It Turns Out I’m Autistic

Two months ago, Allyssa and I sat down and watched Hannah Gadsby’s new special on Netflix, Douglas. Much like her Nannette special, she mixed vulnerability and comedic observation so few others can. In Douglas, instead of talking about her sexuality, she delved into her experience living on the autism spectrum. 

Photo from freepik.com

I remember thinking, this sounds a lot like me. 

That night I googled adult autism and aspergers (which is a term I don’t like, mostly because it’s the name of a Nazi who is responsible for the death of countless children! Look it up and please do not use it around me). I found a few simple assessments, including a list of bullet points. I was laying in bed and Allyssa was trying to go to sleep when I tapped her shoulder. 

I showed her the article and let her read the bullet points

“At least half of these points sound like me.”

She nodded and passed the phone back to me. I got distracted researching some more, and she fell asleep. 

That morning, over breakfast, I brought it up again. 

“So that list of adult autism… I think I might be autistic.”

She took a bite of cereal and looked at me. 

“What do you think?”

She put her spoon down. “When you showed me that list last night and said half of the points were true for you? Well, honestly, all but one of them seemed to describe you.”

“Really?” I got excited. This would be a big deal! A whole new way of looking at myself and the world. 

“In fact,” Allyssa added, “Last year, when I was seeing a counselor and I was talking about our relationship, she asked me, ‘Do you think Joe is on the autism spectrum?’”

“You’ve got to be kidding me? She asked that?”

After that breakfast conversation, I began reading and talking with friends. I shared the insights with my counselor, and she affirmed what I was learning about myself. I shared similar insights with my doctor, and he too affirmed the conclusions we were making. 

It turns out that I am on the autism spectrum. 

Realizing this has brought greater clarity to my life than any other realization I’ve had. Allyssa said countless times that first month, “Our marriage makes sense now. My life makes sense now.”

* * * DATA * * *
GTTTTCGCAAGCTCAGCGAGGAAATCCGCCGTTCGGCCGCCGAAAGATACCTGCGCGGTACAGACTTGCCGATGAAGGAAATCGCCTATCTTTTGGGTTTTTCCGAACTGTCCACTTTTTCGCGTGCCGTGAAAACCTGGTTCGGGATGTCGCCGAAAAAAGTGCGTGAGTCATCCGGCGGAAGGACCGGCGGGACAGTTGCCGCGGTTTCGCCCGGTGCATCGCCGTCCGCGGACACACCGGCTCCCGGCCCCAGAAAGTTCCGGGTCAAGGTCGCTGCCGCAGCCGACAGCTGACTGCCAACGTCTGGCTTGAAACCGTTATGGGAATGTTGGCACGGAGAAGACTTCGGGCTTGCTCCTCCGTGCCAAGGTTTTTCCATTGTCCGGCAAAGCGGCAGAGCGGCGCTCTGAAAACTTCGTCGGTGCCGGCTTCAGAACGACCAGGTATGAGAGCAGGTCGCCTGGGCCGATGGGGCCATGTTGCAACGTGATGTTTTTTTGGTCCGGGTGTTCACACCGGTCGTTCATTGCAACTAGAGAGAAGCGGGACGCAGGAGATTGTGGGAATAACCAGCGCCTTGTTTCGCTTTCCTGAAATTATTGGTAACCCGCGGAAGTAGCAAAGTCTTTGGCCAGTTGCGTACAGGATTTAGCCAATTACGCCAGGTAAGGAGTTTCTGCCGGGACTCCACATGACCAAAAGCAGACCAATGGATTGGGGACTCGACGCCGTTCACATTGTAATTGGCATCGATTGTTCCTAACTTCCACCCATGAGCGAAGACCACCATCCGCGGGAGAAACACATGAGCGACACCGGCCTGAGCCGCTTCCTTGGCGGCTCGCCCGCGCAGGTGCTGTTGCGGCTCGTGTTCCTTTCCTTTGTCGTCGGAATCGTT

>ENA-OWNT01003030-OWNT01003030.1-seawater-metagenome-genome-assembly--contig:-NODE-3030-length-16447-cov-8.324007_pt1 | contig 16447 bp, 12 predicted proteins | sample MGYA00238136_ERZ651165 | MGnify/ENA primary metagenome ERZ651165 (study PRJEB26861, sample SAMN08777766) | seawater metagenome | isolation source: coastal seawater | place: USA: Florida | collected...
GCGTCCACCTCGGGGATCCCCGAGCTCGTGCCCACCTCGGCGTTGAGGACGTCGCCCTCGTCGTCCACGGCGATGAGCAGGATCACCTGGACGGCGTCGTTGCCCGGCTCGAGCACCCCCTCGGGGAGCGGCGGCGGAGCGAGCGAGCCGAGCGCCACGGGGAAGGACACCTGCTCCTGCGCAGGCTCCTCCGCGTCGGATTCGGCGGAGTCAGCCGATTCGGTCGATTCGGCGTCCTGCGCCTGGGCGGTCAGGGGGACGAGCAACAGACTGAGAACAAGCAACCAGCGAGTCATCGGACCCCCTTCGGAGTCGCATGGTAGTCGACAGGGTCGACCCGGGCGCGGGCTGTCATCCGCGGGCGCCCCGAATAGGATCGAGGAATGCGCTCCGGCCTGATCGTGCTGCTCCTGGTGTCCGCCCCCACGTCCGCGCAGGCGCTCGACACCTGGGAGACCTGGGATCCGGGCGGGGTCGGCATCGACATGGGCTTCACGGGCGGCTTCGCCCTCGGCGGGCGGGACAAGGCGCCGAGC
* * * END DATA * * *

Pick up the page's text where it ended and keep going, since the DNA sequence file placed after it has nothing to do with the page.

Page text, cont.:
We used to argue about how we spent time together. We spent months with a counselor dealing with the fact that my favorite activity with Allyssa was when we got to do our own things in the same room. She couldn’t understand why I would enjoy doing something by myself without her. Now we have a word for that. They call it “parallel play”—a term used for children, in general, but a good description of my perfect date. 

Countless times I would hurt Allyssa by saying something mean—except I didn’t know it was mean. This wasn’t unique to Allyssa, as I’ve ruined a lot of relationships by saying and doing (or not doing) things that I did not know were hurtful. 

Most of my social anxiety comes from the fears that I will say or do the wrong thing, constantly wondering who might get upset, without warning, at something I did not know I was doing. And there’s plenty of evidence for this—for it has happened countless times. 

Everyone has always told me I think outside the box, but now we know why. 

Allyssa gets annoyed I fixate on things and devote all free time to them… except it turns out it’s not a character defect, it’s just the way my brain works. 

I don’t like change that I’m not leading. 

I get overwhelmed with loud noises and crowds and too many voices. Dinner parties are one of my circles of hell. 

Most of my struggles with mental health and anxiety seem to point back to my experience with autism.

I no longer beat myself up for finding human interactions exhausting. 

I no longer beat myself up for over sharing.

I am me, and I can’t be anyone else. 

I know God’s grace is big enough for me (and for you), and I believe we are all created to contribute something positive to the world. 

I am proud of who I am and who I am becoming and see my neurodivergence as an asset I hope to continue to offer to the world. 

But I know it’s not all good. If I have ever said or done something that bothered you, hurt your feelings, or failed to show you love, I’m sorry. There’s a good chance I wasn’t fully aware of what I was doing and I deeply regret any pain I caused you. I am not making excuses for unacceptable behavior, but I hope to increase understanding. 

 There’s a lot more to this than I can spell out in a single blog. And there’s a lot more to unpack and learn than has happened in the last two months. Maybe over time I will share more. Until then, I thank everyone who has given me a chance, as a friend, family member, coworker, church member, and colleague. I love you in ways I find hard to express. 

I am lucky to have you in my life and grateful to have you on this journey with me. 


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